When we start discussing local law enforcement personnel possessing this authority is where my apprehension begins to grow arithmetically. Police brutality occurs far to often in local law enforcement and is not isolated to any particular part of the country nor does it limit itself to experience levels. Another personality that bothers me in local law enforcement is the one, which was at the center of black Harvard professor, Henry Louis Gates Jr., arrest in Cambridge, Mass last year. The thought that these personalities could be sitting next to me with a weapon on my next flight from Denver to Maryland does not evoke security and calm. In fact the opposite is true. The only branch of local law enforcement that I would trust with this authority is SWAT.

    Perhaps the first stage should limit “applications requirements” to off duty State Bureau of Investigation agents, State Troopers and SWAT personnel. As a member of the flying public this type of an implementation would personally make me feel much safer while flying.

  3. I think it is a good idea that local law enforcement be allowed to carry on an commercial flight. But, they must have received specialized training for the aviation environment. So not all officers can do it but if they have received the rating they are allowed. It will make a big difference. Think about the local officers that receive special training and become SWAT officers. Do the same thing and make them A.S.W.A.T.(Aviation Special Weapons And Tactics). Just a idea…

  4. I think it is necessary for there to be armed personal aboard “at risk” flights. An armed officer could potentially prevent a situation like the take-overs of 9/11 or the shoe bomb guy if his weapon would have been in working order. There are alternatives to guns though, like a tazer. A non-lethal weapon that wouldn’t poke a hole in the aircraft and cause loss of pressurization. But on the other hand, any weapon like this could be used to attempt to take over the aircraft. Any person that has been approved would defiantly need to have an extensive background check, to make sure they are in no way, shape, or form associated with terrorist affiliations. The FLEOA is trying to implement a training program that would allow anyone to possess a weapon onboard a commercial flight. I am not sure if it would be limited to law enforcement. Doesn’t sound like a good idea, because that allows a greater percentage of potential threats to have access to weapons on flights.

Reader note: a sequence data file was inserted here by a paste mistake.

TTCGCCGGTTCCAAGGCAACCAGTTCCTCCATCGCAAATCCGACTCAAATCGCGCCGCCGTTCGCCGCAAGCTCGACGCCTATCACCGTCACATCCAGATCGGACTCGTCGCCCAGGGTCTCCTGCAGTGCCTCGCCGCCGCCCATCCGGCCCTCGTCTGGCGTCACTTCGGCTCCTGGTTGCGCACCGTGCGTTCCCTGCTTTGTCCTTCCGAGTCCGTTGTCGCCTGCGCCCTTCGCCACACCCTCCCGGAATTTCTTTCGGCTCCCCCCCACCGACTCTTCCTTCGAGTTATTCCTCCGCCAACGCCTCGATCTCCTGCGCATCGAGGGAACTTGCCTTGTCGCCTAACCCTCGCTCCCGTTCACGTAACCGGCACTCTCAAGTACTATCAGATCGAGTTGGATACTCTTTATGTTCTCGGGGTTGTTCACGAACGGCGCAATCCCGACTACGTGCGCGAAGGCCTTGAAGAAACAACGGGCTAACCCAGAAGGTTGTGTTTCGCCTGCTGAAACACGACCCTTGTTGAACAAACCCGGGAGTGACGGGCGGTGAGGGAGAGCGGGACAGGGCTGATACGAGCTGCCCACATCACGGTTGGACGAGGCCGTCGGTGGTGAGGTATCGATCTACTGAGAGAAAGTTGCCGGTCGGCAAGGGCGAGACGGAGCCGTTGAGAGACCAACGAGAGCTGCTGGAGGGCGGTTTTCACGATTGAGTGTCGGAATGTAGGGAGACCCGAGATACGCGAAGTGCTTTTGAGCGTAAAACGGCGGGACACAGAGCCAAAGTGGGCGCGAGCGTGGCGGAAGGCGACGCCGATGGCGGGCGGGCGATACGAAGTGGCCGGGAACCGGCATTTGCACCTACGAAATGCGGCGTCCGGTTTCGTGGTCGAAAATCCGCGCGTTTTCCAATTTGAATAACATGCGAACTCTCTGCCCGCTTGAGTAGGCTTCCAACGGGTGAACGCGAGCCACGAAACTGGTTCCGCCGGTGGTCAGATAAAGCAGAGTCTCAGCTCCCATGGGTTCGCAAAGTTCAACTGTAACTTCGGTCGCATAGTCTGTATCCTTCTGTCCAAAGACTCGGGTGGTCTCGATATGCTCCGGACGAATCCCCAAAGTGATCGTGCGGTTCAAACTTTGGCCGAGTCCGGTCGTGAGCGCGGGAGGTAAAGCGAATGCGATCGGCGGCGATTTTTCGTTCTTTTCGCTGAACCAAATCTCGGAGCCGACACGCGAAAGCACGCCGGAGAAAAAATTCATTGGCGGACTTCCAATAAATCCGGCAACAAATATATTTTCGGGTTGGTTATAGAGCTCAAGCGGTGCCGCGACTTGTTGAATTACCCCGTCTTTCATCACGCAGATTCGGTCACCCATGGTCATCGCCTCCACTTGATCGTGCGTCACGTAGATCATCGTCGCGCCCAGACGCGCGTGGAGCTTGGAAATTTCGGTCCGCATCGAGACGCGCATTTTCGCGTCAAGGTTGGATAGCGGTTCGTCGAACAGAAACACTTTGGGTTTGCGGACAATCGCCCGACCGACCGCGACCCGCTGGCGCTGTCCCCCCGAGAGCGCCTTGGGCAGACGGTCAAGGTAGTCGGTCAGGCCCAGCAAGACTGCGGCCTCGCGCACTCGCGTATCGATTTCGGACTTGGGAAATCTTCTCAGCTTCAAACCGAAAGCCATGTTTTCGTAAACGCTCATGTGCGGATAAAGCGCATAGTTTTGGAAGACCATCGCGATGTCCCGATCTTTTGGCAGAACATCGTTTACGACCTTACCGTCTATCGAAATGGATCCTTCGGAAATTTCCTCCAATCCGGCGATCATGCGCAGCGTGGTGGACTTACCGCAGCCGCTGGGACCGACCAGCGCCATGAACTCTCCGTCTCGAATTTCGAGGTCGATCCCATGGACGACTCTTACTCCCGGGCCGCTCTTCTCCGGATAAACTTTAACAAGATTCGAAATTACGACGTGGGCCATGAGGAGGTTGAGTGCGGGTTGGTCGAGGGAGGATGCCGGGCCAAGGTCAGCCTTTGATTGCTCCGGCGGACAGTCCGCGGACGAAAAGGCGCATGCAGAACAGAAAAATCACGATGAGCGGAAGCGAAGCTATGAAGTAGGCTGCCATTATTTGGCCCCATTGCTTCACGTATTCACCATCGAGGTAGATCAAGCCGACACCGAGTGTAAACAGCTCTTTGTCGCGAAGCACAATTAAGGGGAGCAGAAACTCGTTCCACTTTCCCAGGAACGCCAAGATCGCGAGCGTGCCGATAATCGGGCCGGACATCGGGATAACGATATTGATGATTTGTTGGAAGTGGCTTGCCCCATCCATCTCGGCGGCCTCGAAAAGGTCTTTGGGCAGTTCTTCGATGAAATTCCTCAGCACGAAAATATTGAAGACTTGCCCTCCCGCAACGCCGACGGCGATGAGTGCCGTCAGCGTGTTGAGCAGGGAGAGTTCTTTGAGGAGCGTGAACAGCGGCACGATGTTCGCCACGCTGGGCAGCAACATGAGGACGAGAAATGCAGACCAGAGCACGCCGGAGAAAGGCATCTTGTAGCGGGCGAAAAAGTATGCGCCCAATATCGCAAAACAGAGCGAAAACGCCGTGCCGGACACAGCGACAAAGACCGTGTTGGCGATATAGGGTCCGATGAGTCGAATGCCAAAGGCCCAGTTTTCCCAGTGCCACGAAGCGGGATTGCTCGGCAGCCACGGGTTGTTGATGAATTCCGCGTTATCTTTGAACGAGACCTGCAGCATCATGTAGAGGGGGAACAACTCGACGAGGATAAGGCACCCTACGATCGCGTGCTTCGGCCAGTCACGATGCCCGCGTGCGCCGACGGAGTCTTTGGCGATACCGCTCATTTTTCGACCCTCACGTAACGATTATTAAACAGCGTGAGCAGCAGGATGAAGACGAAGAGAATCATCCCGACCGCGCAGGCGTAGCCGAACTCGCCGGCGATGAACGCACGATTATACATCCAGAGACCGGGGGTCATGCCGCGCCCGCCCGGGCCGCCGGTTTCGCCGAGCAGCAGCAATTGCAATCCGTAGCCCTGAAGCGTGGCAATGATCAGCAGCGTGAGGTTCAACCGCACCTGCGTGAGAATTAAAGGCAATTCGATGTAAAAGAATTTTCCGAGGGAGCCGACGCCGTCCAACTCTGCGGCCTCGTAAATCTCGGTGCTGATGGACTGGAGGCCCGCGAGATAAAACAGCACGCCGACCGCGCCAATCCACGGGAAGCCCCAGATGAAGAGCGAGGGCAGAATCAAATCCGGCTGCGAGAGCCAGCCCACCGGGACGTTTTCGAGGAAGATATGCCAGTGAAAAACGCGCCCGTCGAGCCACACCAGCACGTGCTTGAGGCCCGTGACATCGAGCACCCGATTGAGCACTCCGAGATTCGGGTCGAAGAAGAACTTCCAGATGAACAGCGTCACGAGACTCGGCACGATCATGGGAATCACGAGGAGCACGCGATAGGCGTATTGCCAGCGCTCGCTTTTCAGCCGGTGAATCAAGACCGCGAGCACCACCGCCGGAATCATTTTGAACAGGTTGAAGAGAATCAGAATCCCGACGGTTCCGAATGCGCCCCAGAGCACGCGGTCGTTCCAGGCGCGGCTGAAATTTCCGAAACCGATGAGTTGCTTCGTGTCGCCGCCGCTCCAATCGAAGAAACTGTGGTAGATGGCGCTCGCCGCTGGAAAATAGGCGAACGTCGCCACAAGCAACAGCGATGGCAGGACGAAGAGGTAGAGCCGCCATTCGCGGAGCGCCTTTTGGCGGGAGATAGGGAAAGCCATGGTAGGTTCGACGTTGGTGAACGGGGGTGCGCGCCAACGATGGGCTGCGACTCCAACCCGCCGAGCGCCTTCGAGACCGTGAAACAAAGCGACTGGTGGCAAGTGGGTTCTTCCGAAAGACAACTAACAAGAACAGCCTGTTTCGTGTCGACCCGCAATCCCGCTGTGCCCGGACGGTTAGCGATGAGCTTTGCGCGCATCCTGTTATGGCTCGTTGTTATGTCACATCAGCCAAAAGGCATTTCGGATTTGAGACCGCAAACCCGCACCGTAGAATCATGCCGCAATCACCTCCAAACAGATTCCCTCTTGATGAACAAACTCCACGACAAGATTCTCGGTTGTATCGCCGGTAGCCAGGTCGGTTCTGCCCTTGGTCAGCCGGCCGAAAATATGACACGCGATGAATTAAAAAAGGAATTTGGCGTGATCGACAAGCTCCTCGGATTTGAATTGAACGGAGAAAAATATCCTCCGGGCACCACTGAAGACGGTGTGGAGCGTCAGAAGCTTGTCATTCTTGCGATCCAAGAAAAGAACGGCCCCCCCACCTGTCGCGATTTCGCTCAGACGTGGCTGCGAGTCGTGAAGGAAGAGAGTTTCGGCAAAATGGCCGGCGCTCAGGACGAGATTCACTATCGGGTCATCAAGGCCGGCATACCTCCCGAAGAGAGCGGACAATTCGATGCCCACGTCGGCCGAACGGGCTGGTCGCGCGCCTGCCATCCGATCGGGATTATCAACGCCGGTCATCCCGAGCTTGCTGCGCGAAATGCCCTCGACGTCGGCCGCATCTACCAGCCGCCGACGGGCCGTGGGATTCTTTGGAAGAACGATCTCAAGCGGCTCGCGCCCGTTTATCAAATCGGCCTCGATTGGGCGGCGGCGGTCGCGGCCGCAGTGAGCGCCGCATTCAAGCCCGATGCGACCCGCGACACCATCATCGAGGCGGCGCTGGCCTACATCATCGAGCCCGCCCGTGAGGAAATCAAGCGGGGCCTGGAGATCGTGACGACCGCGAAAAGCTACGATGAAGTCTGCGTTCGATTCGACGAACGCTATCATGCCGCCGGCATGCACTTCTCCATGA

5. I think that local law enforcement should be allowed to carry their firearm onto a plane if they have met certain requirements and had additional training. To me, this is cost/benefit ratio because as the number of people carrying firearms on a plane increases, so does the chance of an accident occurring, such as a misfire. Even though there is an increased risk of an accident involving an armed officer, the benefit outweighs the cost because their presence may deter or even stop a terrorist attack.
    -Nicole D.